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   Crampton's Gap

Courtesy of the CIvil War Trust

Battle of South Mountain
Crampton's Gap 

Following his triumph at Second Manassas, Gen. Robert E. Lee invaded Maryland for two specific reasons: to relieve Virginia of the burden of feeding his Army of Northern Virginia, and with the hope of earning diplomatic recognition from Great Britain and France, thereby establishing Southern independence. While encamped at Frederick, MD, a copy of Lee’s Special Orders No. 191 was inadvertently left behind and fell into the hands of his adversary, Gen. George B. McClellan, commanding the Army of the Potomac. The famous “Lost Order” revealed Lee’s campaign plans, providing McClellan a rare opportunity commanders only dream about.

As the Confederate army moved westward to Boonsboro, McClellan’s counter strategy unfolded in the Middletown Valley. To employ a boxing metaphor, McClellan’s strong right arm relentlessly pounded Lee’s rearguard at South Mountain (Turner's and Fox's Gaps) while his left, G. William B. Franklin’s Sixth Army Corps (12,800), administered the coup de main at Crampton’s Gap six miles to the south, back door to Harpers Ferry then under siege by Gen. “Stonewall” Jackson. This latter stroke implemented McClellan’s mandate to “divide the enemy in two and beat him in detail.” By driving a wedge between the widely separated halves of Lee’s army, Confederate forces could be confronted at numerical disadvantage leading to a probable close to field operations east of the Appalachians and perhaps and early end to the war. Here is the stuff of which high drama is made.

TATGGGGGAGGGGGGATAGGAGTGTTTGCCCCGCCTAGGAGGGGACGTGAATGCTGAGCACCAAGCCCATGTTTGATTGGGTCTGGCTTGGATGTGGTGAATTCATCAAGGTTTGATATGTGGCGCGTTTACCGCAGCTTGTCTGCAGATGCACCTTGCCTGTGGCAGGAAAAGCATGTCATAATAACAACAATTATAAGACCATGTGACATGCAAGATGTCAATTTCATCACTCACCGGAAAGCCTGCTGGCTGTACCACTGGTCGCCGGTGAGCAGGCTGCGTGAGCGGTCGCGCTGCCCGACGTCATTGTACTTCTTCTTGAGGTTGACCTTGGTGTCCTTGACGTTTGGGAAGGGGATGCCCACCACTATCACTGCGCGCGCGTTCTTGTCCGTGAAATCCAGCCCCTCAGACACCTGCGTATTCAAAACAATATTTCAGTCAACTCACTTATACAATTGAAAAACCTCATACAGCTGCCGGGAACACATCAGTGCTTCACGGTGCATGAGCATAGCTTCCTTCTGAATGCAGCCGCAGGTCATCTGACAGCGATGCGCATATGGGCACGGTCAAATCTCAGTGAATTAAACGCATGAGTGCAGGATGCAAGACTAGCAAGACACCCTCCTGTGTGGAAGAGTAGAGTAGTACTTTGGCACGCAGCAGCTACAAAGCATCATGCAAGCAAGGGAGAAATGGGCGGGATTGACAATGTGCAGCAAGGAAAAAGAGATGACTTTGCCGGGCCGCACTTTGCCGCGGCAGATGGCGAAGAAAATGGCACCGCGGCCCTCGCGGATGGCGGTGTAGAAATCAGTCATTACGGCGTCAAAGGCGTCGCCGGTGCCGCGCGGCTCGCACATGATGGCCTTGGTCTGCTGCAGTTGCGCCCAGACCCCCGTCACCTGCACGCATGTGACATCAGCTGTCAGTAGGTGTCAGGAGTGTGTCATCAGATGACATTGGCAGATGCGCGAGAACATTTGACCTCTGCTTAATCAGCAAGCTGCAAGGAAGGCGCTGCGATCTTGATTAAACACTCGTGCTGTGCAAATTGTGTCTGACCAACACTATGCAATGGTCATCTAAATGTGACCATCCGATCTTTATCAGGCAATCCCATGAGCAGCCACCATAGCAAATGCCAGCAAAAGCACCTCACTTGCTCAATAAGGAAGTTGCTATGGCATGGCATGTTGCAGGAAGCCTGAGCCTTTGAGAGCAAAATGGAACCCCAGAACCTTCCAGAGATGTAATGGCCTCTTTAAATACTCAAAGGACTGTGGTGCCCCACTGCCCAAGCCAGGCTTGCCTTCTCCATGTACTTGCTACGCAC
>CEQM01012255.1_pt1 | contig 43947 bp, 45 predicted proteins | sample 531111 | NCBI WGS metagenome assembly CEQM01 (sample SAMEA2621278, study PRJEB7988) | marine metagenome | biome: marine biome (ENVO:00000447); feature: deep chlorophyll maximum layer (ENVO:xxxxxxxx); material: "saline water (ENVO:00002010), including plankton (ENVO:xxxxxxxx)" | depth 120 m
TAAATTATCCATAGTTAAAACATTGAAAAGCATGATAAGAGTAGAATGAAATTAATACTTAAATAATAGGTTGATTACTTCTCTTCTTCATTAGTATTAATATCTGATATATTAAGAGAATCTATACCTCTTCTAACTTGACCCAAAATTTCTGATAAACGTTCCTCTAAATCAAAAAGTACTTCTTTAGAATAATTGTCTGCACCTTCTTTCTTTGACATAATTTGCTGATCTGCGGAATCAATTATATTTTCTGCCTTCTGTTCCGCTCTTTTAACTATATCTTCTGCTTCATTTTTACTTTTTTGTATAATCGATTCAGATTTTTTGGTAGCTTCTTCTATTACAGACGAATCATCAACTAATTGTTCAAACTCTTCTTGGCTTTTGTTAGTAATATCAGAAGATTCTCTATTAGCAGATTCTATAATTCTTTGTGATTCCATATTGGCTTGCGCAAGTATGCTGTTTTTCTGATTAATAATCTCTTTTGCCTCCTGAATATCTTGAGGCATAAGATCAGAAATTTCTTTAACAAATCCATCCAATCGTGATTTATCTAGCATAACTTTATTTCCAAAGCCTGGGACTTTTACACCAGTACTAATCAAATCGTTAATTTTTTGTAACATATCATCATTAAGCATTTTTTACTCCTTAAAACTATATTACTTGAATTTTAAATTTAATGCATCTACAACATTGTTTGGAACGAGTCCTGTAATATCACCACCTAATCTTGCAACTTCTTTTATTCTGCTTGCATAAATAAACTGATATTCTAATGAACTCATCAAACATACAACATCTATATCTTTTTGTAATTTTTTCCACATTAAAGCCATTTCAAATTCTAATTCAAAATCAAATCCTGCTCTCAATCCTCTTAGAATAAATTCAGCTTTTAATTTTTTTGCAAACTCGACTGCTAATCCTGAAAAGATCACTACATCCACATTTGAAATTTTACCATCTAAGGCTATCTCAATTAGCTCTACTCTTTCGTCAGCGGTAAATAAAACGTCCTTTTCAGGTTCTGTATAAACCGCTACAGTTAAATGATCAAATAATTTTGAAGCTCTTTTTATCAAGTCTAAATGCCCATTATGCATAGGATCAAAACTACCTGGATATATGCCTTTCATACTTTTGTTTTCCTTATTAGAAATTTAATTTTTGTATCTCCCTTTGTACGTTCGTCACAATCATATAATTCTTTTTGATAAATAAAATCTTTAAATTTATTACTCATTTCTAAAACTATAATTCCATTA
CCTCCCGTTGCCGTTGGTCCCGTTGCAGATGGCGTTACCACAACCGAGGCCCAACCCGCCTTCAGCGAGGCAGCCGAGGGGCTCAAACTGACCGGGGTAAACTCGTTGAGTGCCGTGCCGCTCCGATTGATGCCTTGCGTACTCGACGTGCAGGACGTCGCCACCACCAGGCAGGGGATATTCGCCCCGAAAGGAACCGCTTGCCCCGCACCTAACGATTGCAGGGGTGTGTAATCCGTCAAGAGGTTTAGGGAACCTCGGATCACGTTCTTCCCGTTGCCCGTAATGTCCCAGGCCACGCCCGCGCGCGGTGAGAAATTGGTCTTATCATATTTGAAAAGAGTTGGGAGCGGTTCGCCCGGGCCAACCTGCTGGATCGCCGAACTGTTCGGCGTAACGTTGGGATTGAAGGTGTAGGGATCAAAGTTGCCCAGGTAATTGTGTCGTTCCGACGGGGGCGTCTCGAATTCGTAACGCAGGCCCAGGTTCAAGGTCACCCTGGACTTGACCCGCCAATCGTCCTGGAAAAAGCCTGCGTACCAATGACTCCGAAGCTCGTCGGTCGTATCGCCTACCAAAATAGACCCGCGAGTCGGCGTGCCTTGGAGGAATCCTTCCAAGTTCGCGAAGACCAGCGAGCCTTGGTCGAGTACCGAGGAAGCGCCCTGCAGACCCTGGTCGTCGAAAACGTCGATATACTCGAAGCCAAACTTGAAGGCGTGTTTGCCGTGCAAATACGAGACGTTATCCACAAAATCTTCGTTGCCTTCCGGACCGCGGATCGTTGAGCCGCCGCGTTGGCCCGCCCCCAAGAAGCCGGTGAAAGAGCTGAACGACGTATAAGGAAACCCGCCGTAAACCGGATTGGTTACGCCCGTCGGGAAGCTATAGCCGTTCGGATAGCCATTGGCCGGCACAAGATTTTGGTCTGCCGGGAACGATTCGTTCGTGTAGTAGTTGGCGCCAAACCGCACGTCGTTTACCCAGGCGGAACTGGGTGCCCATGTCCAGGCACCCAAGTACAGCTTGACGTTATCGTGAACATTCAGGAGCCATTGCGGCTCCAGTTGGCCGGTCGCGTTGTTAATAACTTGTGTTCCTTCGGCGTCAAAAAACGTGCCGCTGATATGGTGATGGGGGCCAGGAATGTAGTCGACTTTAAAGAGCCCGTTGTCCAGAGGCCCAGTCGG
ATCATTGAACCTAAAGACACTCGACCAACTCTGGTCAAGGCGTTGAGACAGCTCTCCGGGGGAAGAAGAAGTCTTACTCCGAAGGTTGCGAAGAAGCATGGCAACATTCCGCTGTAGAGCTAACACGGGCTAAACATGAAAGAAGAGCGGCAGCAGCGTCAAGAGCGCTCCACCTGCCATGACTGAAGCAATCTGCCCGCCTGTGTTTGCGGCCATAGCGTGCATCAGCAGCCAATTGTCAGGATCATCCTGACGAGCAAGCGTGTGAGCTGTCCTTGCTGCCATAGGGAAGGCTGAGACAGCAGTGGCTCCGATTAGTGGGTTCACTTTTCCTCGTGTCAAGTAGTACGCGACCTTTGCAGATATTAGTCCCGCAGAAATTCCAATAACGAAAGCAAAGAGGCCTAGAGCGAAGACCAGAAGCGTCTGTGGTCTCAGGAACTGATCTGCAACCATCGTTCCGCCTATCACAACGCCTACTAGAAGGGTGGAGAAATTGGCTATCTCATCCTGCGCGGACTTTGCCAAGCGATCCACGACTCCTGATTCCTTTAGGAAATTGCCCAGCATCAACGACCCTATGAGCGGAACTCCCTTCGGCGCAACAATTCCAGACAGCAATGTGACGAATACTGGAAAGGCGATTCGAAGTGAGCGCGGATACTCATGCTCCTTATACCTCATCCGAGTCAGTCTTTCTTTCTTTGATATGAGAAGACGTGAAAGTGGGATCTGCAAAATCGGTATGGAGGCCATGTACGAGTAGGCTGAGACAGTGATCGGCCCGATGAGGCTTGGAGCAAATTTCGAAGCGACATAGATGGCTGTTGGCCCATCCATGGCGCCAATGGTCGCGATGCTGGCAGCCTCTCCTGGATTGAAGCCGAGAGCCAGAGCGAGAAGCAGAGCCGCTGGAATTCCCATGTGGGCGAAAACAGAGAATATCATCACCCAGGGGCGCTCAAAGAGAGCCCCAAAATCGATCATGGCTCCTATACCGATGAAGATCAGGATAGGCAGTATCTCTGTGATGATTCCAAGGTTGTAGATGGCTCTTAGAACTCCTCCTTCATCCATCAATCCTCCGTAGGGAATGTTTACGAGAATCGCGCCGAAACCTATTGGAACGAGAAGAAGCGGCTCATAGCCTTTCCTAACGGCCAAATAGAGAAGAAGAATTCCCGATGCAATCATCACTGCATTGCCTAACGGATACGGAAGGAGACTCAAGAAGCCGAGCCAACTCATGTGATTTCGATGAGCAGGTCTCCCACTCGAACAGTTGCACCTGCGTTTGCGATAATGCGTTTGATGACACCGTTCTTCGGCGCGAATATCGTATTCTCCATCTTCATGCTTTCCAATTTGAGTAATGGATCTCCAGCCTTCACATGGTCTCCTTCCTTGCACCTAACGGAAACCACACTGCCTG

McClellan ordered Franklin to cross the Middletown Valley, to push through Crampton’s Gap on South Mountain and relieve the Harpers Ferry garrison from which point he could advance against either half of Lee’s forces as required. Instead of marching immediately after receipt of these orders on the 13th, Franklin bedded his men down for the night, pursuing his route first thing on the morning of September 14.

The Sixth Corps arrived in Burkittsville at noon and was allowed to prepare a midday meal while Franklin and his subordinates debated on which side of the town to attack. Columns of assault were formed north of town at 4 p.m., met by the Virginia brigade of Col. William A. Parham (800) at the mountain’s base. Col. Thomas T. Munford was in overall command. A fire fight ensued for over an hour. Parham was reinforced at 5:30 by Gen. Howell Cobb’s brigade (1,300) which arrived just as the Virginians gave way to the main attack by Union Gen. Henry Slocum’s division. As Parham precipitately retreated, Cobb’s men were trapped on three sides by six times their number - the brigades of Bartlett, Newton and Torbert - and were forced back into the gap for a showdown. The last stand in the gap dissolved at twilight, the Confederates retreating to Brownsville in Pleasant Valley.

On the 15th, a Confederate battle line was thrown across Pleasant Valley in a desperate attempt to confront Franklin’s victorious forces. Franklin however did not attack after learning that Harpers Ferry had surrendered that morning. No effort was made to harass the Confederates that day or the next, allowing time to reduce Harpers Ferry and to evacuate the remaining Confederates from Pleasant Valley. On the morning of the 17th, Franklin was ordered to join McClellan at Sharpsburg where the Battle of Antietam occurred in all its fury.

After receiving news of the outcome at Crampton’s Gap and South Mountain, Lee reluctantly decided to abandon Maryland, but the fall of Harpers Ferry encouraged him to stay and confront McClellan in pitched battle at Sharpsburg, a tactical draw. In reviewing Franklin’s delay and inactivity at Crampton’s Gap - the first complete victory over any portion of Lee’s forces to date - we consider one of the great might-have-beens  of the War Between the States, defining the pivotal fulcrum of the Maryland Campaign of 1862.

                                                                                                  

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